possible. Use the installation script that corresponds to the version of
  Node.js you wish to install. e.g.

   * ${green}https://deb.nodesource.com/setup_4.x — Node.js v4 LTS \"Argon\"${normal} (recommended)
   * ${green}https://deb.nodesource.com/setup_6.x — Node.js v6 Current${normal}

  Please see ${bold}https://github.com/nodejs/LTS/${normal} for details about which version
  may be appropriate for you.

  The ${bold}NodeSource${normal} Node.js Linux distributions GitHub repository contains
  information about which versions of Node.js and which Linux distributions
  are supported and how to use the install scripts.
    ${bold}https://github.com/nodesource/distributions${normal}
"

        echo
        echo "Continuing in 3 seconds ..."
        echo
        sleep 3

    fi
}

script_deprecation_warning() {
    if [ "X${SCRSUFFIX}" == "X" ]; then
        print_bold \
"                         SCRIPT DEPRECATION WARNING                         " "\
This script, located at ${bold}https://deb.nodesource.com/setup${normal}, used to
  install Node.js v0.10, is being deprecated and will eventually be made
  inactive.

  You should use the script that corresponds to the version of Node.js you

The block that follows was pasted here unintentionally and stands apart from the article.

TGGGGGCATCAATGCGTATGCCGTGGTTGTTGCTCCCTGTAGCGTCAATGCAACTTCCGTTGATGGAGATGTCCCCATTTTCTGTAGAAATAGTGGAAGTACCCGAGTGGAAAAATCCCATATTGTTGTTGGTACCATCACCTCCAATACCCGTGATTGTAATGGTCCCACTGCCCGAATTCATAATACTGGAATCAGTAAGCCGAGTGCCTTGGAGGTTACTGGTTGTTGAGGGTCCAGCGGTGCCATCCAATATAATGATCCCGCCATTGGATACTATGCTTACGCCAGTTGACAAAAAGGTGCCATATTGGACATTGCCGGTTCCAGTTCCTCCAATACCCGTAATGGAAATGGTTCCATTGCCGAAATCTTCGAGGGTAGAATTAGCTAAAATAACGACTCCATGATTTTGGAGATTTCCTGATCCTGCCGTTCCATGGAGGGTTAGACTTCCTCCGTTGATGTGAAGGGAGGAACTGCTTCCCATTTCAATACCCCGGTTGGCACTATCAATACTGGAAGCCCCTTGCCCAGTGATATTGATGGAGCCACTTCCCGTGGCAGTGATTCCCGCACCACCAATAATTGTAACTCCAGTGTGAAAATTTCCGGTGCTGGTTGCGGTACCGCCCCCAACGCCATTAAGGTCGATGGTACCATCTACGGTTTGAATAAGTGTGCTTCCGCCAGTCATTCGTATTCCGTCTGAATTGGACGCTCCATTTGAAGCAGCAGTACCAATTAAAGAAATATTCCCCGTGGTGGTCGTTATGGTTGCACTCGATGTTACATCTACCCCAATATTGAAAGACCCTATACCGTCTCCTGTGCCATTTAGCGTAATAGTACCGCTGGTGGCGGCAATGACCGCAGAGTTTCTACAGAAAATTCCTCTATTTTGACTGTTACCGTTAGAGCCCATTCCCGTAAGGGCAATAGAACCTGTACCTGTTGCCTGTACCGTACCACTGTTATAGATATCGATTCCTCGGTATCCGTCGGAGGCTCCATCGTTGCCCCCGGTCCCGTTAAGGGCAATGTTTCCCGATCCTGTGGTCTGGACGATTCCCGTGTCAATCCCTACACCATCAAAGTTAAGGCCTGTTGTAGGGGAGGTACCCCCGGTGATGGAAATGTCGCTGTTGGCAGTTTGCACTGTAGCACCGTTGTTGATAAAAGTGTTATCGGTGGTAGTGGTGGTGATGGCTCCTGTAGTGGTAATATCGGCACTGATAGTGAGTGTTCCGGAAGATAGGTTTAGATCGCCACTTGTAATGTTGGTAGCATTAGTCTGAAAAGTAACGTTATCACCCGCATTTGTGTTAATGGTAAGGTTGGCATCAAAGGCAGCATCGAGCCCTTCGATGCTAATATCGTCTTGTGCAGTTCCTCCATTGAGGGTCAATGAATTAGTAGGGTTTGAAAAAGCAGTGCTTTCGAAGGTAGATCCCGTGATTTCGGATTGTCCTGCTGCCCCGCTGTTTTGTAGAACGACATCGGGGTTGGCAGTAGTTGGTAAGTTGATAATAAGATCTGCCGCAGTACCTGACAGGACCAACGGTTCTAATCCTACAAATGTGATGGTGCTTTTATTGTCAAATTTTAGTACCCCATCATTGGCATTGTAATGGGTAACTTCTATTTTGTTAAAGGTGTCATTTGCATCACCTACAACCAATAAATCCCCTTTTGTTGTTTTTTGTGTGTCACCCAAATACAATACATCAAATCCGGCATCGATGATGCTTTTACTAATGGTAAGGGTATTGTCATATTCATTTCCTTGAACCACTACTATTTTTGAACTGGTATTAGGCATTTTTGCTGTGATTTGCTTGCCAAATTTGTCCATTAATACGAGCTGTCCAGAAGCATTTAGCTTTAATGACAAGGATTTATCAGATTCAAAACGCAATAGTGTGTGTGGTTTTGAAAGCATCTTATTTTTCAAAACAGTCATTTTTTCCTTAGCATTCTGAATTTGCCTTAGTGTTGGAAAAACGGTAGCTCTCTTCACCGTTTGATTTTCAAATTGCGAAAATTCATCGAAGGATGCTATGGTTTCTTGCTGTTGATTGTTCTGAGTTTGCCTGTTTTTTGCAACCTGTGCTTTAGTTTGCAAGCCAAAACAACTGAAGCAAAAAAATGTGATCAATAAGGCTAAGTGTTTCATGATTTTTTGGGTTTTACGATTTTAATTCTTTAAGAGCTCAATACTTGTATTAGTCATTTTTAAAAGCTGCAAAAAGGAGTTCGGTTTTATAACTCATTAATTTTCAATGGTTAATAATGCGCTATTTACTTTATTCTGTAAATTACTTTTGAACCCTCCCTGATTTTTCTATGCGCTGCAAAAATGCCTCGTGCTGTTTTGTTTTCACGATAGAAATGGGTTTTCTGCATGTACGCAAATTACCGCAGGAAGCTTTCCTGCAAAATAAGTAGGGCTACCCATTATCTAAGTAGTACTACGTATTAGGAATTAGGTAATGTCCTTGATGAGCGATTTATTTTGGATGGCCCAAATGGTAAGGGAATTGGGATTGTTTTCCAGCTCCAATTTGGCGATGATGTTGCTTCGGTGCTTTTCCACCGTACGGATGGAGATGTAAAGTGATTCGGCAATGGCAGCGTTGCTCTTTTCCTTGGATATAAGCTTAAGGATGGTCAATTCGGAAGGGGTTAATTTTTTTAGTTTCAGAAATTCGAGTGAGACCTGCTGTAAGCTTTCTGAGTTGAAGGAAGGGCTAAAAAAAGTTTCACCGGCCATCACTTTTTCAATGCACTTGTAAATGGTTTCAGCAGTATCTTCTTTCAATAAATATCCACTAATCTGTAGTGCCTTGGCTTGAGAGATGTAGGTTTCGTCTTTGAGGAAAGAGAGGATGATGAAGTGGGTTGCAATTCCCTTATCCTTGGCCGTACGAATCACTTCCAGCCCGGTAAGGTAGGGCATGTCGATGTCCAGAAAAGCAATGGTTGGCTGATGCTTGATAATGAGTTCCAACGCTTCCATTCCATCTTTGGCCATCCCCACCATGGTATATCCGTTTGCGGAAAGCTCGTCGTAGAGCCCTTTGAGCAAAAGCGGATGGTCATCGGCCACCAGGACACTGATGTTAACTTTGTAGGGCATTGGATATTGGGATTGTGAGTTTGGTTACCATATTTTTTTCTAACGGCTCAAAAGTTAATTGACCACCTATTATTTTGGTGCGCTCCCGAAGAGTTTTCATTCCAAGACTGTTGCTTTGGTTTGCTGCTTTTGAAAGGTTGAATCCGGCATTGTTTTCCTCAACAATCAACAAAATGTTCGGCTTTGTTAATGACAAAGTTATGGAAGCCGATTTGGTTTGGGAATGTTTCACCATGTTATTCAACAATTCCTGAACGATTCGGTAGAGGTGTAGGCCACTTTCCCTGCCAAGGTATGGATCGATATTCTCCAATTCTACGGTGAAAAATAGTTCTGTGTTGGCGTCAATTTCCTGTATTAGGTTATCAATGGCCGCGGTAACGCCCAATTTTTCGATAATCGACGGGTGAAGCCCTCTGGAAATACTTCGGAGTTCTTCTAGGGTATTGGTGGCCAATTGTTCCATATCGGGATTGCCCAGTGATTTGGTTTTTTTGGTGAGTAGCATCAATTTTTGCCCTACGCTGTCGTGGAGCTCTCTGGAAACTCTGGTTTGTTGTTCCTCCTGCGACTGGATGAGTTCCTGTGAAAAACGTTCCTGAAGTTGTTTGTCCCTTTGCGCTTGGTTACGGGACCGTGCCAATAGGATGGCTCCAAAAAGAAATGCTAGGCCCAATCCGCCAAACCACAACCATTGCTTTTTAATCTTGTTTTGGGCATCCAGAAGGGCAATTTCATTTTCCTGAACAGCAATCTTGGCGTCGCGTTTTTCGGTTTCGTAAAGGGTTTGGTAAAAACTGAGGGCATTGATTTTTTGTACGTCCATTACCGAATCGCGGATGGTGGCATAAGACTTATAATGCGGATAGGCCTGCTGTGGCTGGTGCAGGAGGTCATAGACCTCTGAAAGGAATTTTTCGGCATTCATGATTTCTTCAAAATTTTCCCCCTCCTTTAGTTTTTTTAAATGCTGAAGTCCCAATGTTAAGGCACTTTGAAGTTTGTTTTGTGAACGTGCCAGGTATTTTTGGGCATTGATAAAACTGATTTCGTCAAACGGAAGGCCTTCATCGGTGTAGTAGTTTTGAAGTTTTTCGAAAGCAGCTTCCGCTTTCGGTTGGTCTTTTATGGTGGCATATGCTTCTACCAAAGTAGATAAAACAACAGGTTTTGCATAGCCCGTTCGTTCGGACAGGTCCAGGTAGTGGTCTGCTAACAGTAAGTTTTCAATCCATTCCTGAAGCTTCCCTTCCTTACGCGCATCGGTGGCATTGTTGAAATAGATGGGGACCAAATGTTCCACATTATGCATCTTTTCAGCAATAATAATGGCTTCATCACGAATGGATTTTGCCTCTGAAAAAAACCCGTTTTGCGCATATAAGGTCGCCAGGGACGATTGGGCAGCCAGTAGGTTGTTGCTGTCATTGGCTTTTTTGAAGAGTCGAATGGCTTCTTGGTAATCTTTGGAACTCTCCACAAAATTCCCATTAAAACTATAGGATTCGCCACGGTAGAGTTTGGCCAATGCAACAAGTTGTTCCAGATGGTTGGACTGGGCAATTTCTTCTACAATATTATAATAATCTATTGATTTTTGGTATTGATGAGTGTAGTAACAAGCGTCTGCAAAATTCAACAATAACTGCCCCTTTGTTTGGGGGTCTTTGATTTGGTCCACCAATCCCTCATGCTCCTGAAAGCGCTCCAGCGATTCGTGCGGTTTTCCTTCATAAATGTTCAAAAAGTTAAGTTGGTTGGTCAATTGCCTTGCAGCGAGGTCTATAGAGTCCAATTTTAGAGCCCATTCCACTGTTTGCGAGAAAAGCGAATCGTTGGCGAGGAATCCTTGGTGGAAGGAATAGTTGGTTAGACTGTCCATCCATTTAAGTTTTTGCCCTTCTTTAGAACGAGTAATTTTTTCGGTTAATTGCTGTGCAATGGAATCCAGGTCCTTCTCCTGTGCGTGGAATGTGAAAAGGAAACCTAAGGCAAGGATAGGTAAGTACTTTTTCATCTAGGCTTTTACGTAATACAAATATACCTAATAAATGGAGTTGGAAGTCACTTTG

wish to install. e.g.

   * ${green}https://deb.nodesource.com/setup_4.x — Node.js v4 LTS \"Argon\"${normal} (recommended)
   * ${green}https://deb.nodesource.com/setup_6.x — Node.js v6 Current${normal}

  Please see ${bold}https://github.com/nodejs/LTS/${normal} for details about which version
  may be appropriate for you.

  The ${bold}NodeSource${normal} Node.js Linux distributions GitHub repository contains
  information about which versions of Node.js and which Linux distributions
  are supported and how to use the install scripts.
    ${bold}https://github.com/nodesource/distributions${normal}
"

        echo
        echo "Continuing in 10 seconds (press Ctrl-C to abort) ..."
        echo
        sleep 10
    fi
}

setup() {

script_deprecation_warning

print_status "Installing the NodeSource ${NODENAME} repo..."